Preparing, recruiting and retaining talent was the focus of the 7 Rivers Alliance Workforce Summit Wednesday.
More than 120 business, education and community leaders attended the summit, which was held at the Days Inn on French Island. The summit focused on an update of the 7 Rivers Alliance Workforce Innovation for a Strong Economy plan, a year-long project to develop a long-term workforce development plan for the region, and issues around the talent pipeline identified so far.
The WISE plan is a $200,000 project to identify workforce development needs during the next 10 years and formulate goals and proposals to address them. The plan will focus on the availability of affordable housing, affordable childcare and transportation, along with other areas identified during site visits and listening sessions. The project has received funding from the Wisconsin Economic Development Corp. as well as the U.S. Economic Development Administration.
Ken Poole, the CEO of the Center for Regional Economic Competitiveness of Arlington, Va., presented the preliminary findings of WISE plan discussions with 300 people in 16 counties across the region. Talking with businesses, students, educators and other stakeholders, Poole said more than a dozen common issues have floated to the surface such as the need of employers for skilled talent, making wages and jobs more competitive and retain employees through better work-life balance.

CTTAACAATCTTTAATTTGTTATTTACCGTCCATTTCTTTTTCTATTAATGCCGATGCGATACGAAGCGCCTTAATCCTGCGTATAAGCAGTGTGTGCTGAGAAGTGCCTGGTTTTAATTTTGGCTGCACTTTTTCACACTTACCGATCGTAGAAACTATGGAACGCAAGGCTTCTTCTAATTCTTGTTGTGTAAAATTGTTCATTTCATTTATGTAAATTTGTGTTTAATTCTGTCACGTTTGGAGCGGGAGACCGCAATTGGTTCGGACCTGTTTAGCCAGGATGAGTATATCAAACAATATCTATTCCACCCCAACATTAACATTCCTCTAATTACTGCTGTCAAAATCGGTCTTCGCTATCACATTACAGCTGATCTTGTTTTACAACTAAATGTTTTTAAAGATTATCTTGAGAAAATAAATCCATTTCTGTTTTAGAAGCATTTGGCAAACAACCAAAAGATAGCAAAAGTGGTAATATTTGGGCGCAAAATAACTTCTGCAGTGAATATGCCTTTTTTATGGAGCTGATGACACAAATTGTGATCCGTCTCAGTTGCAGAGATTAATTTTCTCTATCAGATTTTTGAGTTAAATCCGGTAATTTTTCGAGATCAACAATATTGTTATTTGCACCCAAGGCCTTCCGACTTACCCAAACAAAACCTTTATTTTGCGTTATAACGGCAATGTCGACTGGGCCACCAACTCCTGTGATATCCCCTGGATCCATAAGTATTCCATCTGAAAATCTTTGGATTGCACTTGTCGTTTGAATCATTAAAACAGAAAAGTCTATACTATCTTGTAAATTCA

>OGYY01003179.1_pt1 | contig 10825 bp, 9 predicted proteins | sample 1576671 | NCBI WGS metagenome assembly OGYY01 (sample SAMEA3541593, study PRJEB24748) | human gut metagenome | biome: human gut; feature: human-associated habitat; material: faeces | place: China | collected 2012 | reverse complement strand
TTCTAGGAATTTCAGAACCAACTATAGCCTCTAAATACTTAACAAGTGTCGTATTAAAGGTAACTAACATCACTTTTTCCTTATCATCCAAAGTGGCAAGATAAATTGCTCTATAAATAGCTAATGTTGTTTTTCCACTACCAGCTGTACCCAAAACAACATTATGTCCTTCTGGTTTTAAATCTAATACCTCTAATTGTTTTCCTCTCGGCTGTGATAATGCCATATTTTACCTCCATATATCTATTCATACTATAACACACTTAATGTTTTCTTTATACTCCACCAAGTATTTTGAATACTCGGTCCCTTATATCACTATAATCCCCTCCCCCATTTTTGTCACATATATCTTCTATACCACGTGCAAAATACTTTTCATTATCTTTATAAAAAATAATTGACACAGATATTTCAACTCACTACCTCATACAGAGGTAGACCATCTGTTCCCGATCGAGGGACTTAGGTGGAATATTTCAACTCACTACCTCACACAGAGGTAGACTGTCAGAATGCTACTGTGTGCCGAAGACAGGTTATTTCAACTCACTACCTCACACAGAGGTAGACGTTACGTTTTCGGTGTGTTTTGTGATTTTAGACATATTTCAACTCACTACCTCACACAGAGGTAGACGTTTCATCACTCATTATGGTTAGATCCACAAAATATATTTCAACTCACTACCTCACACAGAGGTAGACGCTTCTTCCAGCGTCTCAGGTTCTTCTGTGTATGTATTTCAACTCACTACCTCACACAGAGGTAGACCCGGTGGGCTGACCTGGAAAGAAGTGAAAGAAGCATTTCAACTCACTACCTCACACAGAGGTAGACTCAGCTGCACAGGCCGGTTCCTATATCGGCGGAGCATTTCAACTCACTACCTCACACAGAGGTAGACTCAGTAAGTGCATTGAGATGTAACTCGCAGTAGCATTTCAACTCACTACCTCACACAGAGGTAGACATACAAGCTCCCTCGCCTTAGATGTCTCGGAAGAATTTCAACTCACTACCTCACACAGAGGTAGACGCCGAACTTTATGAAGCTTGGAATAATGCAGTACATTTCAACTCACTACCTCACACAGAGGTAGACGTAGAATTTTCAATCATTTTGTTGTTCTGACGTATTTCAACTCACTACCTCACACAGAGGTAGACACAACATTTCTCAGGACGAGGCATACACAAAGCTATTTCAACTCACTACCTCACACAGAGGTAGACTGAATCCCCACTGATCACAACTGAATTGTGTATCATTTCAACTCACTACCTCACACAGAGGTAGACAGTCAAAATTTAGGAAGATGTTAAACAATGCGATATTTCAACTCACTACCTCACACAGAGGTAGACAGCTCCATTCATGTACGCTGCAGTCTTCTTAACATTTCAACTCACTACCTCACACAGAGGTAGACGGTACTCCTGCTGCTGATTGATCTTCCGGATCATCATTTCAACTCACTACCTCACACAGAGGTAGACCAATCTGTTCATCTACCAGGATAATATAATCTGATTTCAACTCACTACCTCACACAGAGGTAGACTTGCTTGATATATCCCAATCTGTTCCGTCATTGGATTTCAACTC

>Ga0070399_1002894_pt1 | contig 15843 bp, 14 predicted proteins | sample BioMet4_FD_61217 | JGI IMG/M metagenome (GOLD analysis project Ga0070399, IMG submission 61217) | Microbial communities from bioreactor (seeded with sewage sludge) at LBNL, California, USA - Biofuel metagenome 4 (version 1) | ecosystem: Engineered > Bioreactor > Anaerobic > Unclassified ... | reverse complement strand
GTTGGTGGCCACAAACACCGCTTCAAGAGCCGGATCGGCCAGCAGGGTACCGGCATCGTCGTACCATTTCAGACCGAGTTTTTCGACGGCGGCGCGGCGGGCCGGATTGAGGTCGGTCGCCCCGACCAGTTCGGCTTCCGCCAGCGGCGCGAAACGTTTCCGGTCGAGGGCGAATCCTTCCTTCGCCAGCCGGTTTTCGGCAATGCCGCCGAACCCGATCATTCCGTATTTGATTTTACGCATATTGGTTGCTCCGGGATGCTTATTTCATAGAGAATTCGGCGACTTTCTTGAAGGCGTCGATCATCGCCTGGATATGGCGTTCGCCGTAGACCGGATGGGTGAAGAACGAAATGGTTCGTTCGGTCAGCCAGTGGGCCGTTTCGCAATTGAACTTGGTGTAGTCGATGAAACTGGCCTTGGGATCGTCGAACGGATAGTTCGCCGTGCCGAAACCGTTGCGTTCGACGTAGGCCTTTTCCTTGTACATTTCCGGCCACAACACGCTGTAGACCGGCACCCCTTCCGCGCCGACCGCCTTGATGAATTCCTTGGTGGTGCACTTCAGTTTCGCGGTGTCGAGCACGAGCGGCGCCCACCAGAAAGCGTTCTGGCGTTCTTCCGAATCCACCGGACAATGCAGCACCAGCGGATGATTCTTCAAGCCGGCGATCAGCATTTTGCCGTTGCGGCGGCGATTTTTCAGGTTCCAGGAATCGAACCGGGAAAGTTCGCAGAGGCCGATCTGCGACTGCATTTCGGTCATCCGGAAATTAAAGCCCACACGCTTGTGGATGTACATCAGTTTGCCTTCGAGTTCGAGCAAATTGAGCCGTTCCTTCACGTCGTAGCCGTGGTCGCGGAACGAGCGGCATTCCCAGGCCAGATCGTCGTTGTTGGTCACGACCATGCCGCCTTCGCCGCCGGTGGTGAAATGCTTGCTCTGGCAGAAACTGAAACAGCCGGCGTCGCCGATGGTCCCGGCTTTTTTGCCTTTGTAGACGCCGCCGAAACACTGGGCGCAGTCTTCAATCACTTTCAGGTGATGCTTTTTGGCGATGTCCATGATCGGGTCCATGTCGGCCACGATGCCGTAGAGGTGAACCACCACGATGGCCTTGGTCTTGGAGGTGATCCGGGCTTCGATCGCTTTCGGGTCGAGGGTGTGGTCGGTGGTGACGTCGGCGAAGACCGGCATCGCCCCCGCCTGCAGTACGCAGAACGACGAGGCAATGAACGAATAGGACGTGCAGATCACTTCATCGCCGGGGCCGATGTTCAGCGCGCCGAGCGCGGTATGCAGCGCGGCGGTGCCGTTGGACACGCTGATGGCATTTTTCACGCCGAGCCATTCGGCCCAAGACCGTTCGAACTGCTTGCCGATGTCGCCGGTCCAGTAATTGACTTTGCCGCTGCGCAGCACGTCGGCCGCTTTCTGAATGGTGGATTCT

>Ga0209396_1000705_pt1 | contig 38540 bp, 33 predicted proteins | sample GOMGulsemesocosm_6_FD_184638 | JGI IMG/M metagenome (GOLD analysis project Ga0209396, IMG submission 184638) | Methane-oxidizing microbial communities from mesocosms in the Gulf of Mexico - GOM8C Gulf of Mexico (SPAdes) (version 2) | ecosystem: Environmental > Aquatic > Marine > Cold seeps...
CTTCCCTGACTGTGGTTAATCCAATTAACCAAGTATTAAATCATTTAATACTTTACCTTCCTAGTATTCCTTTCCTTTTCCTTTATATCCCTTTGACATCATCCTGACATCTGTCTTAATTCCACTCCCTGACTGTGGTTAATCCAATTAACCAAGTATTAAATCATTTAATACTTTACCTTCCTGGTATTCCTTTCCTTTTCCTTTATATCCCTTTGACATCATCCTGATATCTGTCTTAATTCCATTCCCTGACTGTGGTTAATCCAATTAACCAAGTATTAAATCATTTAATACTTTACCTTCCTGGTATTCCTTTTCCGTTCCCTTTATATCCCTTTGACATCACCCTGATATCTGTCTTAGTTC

As part of the summit, a working session on issues was held with more planned during the summer. Poole said a plan of action would be rolled out this fall.
“We’ve gotten a sense of the key issues,” he said. “Now our goal is to start focusing in on a few of them.”
Three speakers presented some of the strategies of their organizations during a panel on talent preparation strategies. One of the speakers was Allison Vandenburg-Daves, who is implementing the 7 Rivers Alliance’s new Inspire program in Jackson County with a goal of connecting students, educators and employers through the Career Cruising website.
Eleva-Strum High School technical education teacher Craig Cegielski spoke about the school’s Cardinal Manufacturing firm. Started in 2007, the program has turned the technical education department at the high school into a fully functioning business where students learn trade and business skills by operating the company.
The profits from the company are reinvested into the program, which has allowed it to expand and purchase equipment such as computer numerical controlled machines, 3D printers and others. Students also earn a portion of the profits as well as opportunities for scholarships, which provide thousands of dollars for each student to pursue higher education.
Cegielski said the idea for the program came as a way to address how big the skills gap is for today’s students. Students don’t understand how to be good employees such as showing up to work on time and haven’t been exposed to the types of equipment and skills necessary for today’s manufacturing work.
“We have seen the problems with the workforce and have been having success with this,” he said. “We saw the challenges and decided to do something at the high school level.”